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Monique Keiran: Cannabis's status in Canada dogged by uninformed decisions

Research is finally being done post-legalization, just as cannabis was added to Canada’s schedule of banned substances when little was known about it
Cannabis seedlings in Montreal. With cannabis use becoming mainstream, our understanding of the short- and long-term impacts of weed on the human brain and health is improving, writes Monique Keiran. THE CANADIAN PRESS/Ryan Remiorz

Four and a half years ago, the federal government legalized cannabis. Today, a century after cannabis was prohibited in Canada, adults can possess limited amounts of cannabis for their own personal use without fear of arrest.

The federal government is reviewing the cannabis sector’s rules. With cannabis use becoming mainstream, our understanding of the short- and long-term impacts of weed on the human brain and health is improving. We’re also beginning to get a better handle on how legalization affects public safety.

According to the recent Traffic Injury Research Foundation report, survey, trauma centre, fatality and arrest data show a concerning rising trend in cannabis-impaired driving in Canada.

And when the Canadian Centre on Substance Use and Addiction participated in Health Canada’s public consultation on cannabis legalization last November, it drew on recent research to advocate for continuing restricted access to cannabis for people younger than 18 and preferably at least 19, and for increasing monitoring and enforcement of cannabis-promotion activities, among other things.

It’s a shame we didn’t have that kind of information when we first began considering this social experiment. Without a full picture of what frequent weed use in the community might mean, making decisions that further the public interest is hampered.

Hence the sector review.

Besides, uninformed decisions have dogged cannabis’s status in Canada all along.

In 1923, Henri Beland, then minister of health, announced at a meeting of a committee reviewing the federal Opium and Narcotic Drug Act that cannabis would be included on the federal list of banned substances without parliamentary debate or process.

And, indeed, on April 23 of that year, “cannabis indica (Indian hemp) or hasheesh” was added to the federal schedule of prohibited drugs under the Narcotics Drug Act Amendment Bill without debate. The bill was passed by the Senate, again without challenge, in early May.

Little science existed then to support Beland’s decision. The major report on marijuana available at the time was published in 1894. As Britain’s Indian Hemp Drugs Commission wrote in the report, “Moderate use practically produces no ill effects,” and evidence showed “how little injury society has hitherto sustained from hemp drugs.”

Canadian delegates to international meetings likely heard discussions about controlling the unfamiliar drug. Federal MP William Lyon Mackenzie King attended the 1912 Hague Opium Conference, which called for scientific study of Indian hemp.

However, it wasn’t until 1925 that the Geneva Convention brought cannabis under international control, making Canada’s prior legislation anticipatory, not required.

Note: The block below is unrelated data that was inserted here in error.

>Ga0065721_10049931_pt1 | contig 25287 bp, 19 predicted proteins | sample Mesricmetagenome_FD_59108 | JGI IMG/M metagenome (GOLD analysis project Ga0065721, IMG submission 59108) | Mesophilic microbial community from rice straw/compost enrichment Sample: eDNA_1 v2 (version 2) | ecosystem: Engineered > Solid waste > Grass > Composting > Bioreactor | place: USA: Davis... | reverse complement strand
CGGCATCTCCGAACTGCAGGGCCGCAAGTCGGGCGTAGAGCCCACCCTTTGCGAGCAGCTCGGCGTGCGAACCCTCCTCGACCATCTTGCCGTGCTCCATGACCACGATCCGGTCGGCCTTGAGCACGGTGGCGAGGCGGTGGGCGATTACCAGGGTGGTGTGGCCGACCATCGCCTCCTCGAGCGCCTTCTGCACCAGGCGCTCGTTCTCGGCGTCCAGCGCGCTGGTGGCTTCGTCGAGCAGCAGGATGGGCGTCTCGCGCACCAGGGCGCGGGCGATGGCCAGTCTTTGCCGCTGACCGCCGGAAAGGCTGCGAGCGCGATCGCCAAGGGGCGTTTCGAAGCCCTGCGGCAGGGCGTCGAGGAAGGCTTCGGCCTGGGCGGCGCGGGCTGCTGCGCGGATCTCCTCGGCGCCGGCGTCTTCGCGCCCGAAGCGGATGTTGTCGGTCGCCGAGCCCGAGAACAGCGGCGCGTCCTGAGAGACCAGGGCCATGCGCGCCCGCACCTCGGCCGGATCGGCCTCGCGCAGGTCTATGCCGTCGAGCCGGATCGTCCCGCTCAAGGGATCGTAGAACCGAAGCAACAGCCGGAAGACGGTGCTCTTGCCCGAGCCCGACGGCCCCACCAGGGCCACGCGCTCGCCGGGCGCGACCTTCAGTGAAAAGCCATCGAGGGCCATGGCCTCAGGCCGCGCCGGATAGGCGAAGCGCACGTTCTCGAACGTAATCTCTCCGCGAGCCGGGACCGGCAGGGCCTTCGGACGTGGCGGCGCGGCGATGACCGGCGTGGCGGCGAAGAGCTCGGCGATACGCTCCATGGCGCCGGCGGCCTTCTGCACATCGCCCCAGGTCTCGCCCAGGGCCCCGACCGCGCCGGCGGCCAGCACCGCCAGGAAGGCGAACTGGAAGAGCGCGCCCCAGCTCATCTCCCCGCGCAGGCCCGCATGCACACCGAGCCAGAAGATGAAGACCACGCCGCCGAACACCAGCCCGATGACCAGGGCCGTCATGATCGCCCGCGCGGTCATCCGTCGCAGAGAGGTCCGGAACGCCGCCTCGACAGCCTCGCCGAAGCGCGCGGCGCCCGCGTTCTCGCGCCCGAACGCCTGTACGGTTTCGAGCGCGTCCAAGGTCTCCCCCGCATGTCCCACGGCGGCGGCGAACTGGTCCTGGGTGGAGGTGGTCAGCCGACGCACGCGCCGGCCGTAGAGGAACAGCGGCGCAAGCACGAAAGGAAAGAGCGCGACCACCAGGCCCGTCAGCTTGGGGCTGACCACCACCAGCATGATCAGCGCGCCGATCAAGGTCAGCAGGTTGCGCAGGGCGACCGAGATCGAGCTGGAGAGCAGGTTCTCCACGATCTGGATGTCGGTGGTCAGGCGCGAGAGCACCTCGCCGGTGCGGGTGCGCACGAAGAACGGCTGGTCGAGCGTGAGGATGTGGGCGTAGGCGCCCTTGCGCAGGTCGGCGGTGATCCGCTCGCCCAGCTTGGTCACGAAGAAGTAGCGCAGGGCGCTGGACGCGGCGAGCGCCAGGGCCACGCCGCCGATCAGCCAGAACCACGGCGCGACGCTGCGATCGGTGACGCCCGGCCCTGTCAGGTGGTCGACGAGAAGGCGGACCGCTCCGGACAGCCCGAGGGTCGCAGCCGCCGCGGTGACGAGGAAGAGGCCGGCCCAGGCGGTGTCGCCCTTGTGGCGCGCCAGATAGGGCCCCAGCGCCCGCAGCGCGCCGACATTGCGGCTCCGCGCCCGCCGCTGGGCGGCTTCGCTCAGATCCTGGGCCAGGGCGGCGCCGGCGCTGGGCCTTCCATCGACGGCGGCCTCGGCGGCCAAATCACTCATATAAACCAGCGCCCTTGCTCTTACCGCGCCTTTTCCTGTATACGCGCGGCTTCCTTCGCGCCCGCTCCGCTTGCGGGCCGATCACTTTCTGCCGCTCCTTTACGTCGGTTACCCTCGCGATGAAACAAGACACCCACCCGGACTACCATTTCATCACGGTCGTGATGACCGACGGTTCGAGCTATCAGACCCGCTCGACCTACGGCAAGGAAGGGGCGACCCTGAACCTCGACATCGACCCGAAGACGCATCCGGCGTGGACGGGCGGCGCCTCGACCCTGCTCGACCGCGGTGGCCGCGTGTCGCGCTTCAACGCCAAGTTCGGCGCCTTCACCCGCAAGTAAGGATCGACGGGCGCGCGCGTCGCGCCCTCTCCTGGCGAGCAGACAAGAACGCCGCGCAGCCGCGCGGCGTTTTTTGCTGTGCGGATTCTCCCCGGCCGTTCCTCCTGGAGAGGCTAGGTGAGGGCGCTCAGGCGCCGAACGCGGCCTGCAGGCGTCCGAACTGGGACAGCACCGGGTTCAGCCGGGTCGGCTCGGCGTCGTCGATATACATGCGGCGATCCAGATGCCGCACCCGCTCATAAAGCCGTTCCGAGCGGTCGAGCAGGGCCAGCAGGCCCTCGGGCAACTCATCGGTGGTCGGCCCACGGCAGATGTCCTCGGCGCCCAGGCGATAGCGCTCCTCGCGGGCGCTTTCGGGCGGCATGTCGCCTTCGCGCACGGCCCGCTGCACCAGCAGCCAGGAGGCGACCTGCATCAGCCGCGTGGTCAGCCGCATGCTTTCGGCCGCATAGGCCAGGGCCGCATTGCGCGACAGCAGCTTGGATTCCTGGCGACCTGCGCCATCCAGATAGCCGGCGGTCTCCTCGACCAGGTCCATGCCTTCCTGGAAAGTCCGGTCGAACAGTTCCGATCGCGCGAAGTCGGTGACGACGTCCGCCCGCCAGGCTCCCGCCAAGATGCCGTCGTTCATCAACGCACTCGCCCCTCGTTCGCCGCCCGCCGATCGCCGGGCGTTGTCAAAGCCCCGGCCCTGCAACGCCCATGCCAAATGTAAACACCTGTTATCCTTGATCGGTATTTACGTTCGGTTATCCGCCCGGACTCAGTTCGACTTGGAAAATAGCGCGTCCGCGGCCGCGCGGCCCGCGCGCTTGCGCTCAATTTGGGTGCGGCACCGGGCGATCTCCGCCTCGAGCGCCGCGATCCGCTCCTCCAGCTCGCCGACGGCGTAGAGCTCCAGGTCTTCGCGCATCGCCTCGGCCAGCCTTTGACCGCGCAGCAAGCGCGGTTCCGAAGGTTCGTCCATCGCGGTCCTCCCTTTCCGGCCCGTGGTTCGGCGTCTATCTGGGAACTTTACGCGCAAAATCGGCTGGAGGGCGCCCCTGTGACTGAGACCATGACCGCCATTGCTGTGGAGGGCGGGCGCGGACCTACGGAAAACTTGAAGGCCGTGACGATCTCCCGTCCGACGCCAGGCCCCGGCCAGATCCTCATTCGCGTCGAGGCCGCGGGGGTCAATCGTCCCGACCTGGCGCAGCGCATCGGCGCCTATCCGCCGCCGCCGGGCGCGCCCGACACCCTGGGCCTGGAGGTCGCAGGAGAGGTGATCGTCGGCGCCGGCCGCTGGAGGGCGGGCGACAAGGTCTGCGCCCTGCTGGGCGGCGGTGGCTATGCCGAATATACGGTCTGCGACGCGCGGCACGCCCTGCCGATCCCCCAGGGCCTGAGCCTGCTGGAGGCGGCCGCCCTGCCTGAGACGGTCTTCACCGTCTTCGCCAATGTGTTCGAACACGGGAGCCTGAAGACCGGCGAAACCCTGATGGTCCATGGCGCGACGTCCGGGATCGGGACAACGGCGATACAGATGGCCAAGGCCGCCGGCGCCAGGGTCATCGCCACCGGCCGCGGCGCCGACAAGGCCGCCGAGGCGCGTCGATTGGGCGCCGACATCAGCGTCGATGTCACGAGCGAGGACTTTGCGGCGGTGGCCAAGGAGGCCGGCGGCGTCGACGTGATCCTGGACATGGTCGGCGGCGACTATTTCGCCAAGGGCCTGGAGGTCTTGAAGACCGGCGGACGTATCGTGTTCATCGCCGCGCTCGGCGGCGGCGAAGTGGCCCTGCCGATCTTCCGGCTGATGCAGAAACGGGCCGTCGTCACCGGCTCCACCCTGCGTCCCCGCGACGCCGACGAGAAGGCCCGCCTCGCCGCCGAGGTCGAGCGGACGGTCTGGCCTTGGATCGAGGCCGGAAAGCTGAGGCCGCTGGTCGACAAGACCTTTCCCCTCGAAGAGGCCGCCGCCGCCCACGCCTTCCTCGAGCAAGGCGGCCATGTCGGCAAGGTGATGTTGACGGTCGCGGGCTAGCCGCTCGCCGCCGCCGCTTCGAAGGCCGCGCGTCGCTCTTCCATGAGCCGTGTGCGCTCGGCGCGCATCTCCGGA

According to historian Catherine Carstairs, MPs and senators may not have questioned marijuana’s addition to the schedule of banned substances “because little was known about the drug in Canada at the time, and very few people were smoking it.”

In her thesis on early drug regulation in Canada, she says she could find “no references to marijuana in either the Toronto Star or the Globe and Mail in 1923. And there were no police seizures of marijuana until 1932.”

Not even the series of anti-drug articles published in Maclean’s in 1920 by Canadian suffragist, magistrate and social and legal reformer Emily Murphy mentioned cannabis by any of its names.

Her subsequent 400-page book based on the series included a seven-page chapter called “Marahuana — a new menace” (her spelling), but there’s no evidence the addition influenced law makers.

However, the series likely reinforced public opinion. In the early ’20s, a war on drugs was sweeping across Vancouver. Journalists, women’s groups, social service organizations, labour unions, fraternal societies and church congregations campaigned to stamp out the so-called “drug evil” they saw reducing white youth — in particular, young white women and girls — to depravity, prostitution and destitution.

This drug war was primarily an effort to restrict immigration from China — a movement that led to the Chinese Immigration Act of 1923.

A century ago, a lack of information and hard evidence about cannabis’s effects on health and safety, as well as public pressure, prompted Canada’s prohibition and criminalization of cannabis.

Four and a half years ago, the same factors contributed to its legalization and regulation.

This time around, however, we have opportunity and impetus to improve our knowledge about the drug and minimize risks to health and safety as we fine tune the Cannabis Act of 2018 and its implementation.

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